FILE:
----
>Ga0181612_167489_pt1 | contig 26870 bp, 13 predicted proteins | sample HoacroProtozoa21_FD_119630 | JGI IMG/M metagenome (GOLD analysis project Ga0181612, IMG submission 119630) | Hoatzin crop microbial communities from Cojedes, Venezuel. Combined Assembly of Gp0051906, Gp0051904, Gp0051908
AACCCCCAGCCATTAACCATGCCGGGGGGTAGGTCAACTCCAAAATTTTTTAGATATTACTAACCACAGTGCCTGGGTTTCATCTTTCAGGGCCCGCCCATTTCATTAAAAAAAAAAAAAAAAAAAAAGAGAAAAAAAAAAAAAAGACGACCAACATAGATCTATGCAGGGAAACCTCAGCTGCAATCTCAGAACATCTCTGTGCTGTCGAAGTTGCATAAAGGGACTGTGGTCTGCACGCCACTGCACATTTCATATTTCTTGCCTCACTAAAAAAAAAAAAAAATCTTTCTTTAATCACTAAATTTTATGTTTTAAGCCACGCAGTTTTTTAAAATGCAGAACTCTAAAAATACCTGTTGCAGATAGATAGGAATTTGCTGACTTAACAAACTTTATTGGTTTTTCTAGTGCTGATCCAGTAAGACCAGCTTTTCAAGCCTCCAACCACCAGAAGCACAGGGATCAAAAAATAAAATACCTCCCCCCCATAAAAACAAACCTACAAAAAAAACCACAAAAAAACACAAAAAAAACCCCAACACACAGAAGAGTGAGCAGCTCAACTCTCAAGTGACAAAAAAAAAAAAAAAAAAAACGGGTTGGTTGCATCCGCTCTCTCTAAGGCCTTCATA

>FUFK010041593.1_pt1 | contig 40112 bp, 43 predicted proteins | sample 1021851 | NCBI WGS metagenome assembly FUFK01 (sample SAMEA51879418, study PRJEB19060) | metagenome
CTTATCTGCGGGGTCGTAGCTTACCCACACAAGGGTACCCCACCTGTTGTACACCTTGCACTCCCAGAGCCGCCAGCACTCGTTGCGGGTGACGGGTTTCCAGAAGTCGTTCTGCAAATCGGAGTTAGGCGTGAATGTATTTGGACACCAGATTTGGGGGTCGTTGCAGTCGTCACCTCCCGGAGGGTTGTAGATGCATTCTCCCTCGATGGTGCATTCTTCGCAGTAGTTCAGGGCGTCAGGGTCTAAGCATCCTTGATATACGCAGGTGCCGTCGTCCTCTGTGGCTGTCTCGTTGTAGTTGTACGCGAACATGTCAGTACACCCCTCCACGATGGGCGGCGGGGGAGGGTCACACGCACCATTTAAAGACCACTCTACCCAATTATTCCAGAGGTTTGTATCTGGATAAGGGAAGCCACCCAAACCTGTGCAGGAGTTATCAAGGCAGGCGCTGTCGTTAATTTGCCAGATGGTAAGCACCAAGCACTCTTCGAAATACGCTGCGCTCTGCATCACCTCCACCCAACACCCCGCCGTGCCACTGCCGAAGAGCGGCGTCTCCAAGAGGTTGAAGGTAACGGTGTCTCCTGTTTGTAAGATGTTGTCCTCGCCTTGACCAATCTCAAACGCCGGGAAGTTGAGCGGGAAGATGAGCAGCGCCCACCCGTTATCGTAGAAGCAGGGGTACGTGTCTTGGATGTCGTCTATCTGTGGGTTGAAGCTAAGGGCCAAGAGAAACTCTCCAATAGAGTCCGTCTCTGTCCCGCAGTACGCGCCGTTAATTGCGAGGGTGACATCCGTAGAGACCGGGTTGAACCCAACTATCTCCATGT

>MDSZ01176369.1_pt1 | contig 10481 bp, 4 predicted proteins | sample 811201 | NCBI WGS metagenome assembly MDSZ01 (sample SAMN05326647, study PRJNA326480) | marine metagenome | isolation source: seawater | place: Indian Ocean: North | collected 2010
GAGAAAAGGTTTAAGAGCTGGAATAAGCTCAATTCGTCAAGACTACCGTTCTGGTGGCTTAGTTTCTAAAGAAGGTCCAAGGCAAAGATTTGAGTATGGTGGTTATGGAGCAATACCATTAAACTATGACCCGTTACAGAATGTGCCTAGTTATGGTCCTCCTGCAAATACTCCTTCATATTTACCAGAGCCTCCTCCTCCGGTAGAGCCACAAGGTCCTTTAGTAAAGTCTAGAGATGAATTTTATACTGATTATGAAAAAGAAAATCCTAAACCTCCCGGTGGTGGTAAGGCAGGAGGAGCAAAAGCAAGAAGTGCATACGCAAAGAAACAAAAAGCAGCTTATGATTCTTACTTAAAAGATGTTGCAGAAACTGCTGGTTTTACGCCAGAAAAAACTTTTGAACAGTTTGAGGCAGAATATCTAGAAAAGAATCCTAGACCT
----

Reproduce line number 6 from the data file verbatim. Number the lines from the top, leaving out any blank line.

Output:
GAGAAAAGGTTTAAGAGCTGGAATAAGCTCAATTCGTCAAGACTACCGTTCTGGTGGCTTAGTTTCTAAAGAAGGTCCAAGGCAAAGATTTGAGTATGGTGGTTATGGAGCAATACCATTAAACTATGACCCGTTACAGAATGTGCCTAGTTATGGTCCTCCTGCAAATACTCCTTCATATTTACCAGAGCCTCCTCCTCCGGTAGAGCCACAAGGTCCTTTAGTAAAGTCTAGAGATGAATTTTATACTGATTATGAAAAAGAAAATCCTAAACCTCCCGGTGGTGGTAAGGCAGGAGGAGCAAAAGCAAGAAGTGCATACGCAAAGAAACAAAAAGCAGCTTATGATTCTTACTTAAAAGATGTTGCAGAAACTGCTGGTTTTACGCCAGAAAAAACTTTTGAACAGTTTGAGGCAGAATATCTAGAAAAGAATCCTAGACCT